## Thursday, September 26, 2013

### LFMTP 2013 and logical frameworks

8th International Workshop on Logical Frameworks and Meta-Langauges: Theory and Practice (LFMTP 2013)

Robert Harper, Furio Honsell, and Gordon Plotkin. 1993. A framework for defining logics. J. ACM 40, 1 (January 1993), 143-184.

I'm gratuitously attending ICFP 2013 (i.e., I'm not presenting or helping organize, though I was on the LFMTP PC).

This year's LFMTP celebrated the 20th anniversary of the publication of Harper, Honsell and Plotkin's "A framework for defining logics".  I want to say a few words about that work and draw a line connecting it to currently exciting activities in the functional PL world, many of which were presented yesterday at ICFP.

Harper, Honsell and Plotkin introduced LF, which is a dependent type theory (essentially the same as what is often also called $\lambda$P, one of the corners of the lambda cube).  Expressions are classified into kinds, types, and objects; kinds classify types; types classify objects.  Types can depend on objects and kinds on types.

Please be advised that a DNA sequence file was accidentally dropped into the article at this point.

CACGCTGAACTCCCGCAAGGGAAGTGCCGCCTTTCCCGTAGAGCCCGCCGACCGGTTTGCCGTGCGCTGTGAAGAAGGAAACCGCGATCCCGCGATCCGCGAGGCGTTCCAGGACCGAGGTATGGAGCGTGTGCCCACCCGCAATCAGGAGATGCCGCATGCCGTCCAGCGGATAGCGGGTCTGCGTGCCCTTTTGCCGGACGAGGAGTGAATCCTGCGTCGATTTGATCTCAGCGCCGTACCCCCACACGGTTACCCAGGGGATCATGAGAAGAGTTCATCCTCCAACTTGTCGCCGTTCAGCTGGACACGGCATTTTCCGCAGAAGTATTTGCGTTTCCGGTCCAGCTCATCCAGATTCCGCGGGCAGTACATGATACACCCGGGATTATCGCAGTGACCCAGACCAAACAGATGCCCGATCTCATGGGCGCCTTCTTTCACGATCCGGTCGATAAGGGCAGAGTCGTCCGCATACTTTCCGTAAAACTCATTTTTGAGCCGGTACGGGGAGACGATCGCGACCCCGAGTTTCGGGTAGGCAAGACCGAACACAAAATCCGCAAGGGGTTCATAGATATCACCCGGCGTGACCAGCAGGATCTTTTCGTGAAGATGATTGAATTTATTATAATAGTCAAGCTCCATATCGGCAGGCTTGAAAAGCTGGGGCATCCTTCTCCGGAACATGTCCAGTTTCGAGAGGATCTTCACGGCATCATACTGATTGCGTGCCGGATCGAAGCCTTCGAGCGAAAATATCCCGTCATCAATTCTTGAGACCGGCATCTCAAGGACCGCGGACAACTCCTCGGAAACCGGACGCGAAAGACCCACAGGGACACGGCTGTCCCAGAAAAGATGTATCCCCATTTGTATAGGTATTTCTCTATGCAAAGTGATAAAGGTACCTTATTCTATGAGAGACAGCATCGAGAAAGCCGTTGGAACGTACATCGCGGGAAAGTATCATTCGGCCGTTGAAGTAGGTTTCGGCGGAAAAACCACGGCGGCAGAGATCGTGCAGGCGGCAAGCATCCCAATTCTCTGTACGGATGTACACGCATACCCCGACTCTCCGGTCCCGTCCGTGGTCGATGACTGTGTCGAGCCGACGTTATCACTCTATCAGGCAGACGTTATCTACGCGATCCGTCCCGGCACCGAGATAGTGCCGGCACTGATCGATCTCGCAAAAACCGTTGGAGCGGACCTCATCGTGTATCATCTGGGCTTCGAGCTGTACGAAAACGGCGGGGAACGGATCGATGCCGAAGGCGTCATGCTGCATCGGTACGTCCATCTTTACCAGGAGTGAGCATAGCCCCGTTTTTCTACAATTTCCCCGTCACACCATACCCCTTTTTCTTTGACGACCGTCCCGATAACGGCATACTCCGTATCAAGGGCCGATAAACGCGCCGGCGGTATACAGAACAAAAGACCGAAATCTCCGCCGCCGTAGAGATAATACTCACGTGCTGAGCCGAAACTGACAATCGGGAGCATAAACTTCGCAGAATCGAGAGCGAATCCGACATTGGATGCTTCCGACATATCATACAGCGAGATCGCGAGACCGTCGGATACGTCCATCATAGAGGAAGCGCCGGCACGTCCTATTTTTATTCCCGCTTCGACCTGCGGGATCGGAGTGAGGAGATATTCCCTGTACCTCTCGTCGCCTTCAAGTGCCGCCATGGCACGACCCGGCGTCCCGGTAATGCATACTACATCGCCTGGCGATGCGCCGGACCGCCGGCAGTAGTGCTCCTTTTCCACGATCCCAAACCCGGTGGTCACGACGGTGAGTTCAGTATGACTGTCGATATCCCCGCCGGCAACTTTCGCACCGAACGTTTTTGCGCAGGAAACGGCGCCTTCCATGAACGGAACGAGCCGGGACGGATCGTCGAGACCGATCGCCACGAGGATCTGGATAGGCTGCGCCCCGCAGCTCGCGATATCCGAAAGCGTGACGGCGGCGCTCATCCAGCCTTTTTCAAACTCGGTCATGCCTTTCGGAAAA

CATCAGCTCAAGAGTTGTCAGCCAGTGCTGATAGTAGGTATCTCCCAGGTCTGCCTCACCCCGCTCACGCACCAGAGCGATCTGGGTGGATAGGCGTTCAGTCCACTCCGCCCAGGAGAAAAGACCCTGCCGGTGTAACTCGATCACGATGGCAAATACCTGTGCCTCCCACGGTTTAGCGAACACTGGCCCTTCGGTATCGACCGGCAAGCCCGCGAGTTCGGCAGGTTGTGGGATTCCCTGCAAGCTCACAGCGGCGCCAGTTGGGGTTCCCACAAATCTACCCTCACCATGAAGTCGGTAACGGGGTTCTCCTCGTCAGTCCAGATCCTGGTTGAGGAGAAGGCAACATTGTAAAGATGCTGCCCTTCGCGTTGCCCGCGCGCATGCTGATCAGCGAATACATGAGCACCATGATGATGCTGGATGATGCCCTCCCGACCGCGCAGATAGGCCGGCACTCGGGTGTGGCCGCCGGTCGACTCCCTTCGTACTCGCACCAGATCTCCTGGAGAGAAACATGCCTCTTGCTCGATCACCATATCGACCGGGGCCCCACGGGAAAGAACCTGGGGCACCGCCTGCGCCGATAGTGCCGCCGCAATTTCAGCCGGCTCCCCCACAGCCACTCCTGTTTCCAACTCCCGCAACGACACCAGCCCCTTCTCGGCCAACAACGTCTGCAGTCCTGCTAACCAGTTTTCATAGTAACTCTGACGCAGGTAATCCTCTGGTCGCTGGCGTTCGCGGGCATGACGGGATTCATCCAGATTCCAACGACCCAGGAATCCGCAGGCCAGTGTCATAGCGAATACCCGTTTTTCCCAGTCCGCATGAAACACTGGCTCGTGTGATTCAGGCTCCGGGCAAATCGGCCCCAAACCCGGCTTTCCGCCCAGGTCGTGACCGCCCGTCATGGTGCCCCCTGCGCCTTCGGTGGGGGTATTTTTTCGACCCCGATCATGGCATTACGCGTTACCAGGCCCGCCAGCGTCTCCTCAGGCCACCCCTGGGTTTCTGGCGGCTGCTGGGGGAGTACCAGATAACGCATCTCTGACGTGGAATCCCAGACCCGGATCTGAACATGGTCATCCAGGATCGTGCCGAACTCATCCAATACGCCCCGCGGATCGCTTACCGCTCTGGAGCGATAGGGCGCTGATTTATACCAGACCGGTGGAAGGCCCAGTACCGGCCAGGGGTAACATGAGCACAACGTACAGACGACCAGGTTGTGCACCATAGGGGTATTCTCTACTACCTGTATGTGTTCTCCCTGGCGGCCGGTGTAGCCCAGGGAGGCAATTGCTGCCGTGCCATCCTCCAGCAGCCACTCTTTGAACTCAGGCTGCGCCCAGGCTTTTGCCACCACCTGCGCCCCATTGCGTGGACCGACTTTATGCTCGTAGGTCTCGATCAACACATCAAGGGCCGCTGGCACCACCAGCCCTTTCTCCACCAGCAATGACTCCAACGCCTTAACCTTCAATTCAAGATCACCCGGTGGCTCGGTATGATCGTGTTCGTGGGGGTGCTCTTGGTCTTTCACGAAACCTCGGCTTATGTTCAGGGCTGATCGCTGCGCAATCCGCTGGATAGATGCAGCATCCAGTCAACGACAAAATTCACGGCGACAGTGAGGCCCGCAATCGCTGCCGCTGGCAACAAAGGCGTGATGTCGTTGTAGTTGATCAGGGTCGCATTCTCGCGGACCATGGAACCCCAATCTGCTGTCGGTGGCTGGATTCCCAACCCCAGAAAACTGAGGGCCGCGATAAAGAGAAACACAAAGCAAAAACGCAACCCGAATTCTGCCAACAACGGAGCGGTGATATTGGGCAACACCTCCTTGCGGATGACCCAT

## Wednesday, September 18, 2013

### Expressive power of programming languages

On the expressive power of programming languages
Matthias Felleisen
Science of Computer Programming 17:1-3(35-75), Dec. 1991

On absraction and the expressive power of programming langauges
John C. Mitchell
Science of Computer Programming 21:2(141-163), Oct. 1993

It is a typical observation in an introductory programming language class that language constructs such as "let" are dispensable in a language with first-class lambda-abstraction, or that different forms of loops, such as while, for, or do-while in C/C++/Java, are interdefinable.  However, the formal content of these observations is not always made clear.

These two papers appeared in the early 90s and seem to describe independently-developed notions of expressiveness and "meaning-preserving translation" among programming languages.  Both notions seek to draw finer distinctions than Turing-completeness - that is, we want to identify a sense in which one Turing-complete language is "more expressive" than another, even though both languages can express the same computable functions over natural numbers (and by Gödel numbering, each can define an evaluator for the other).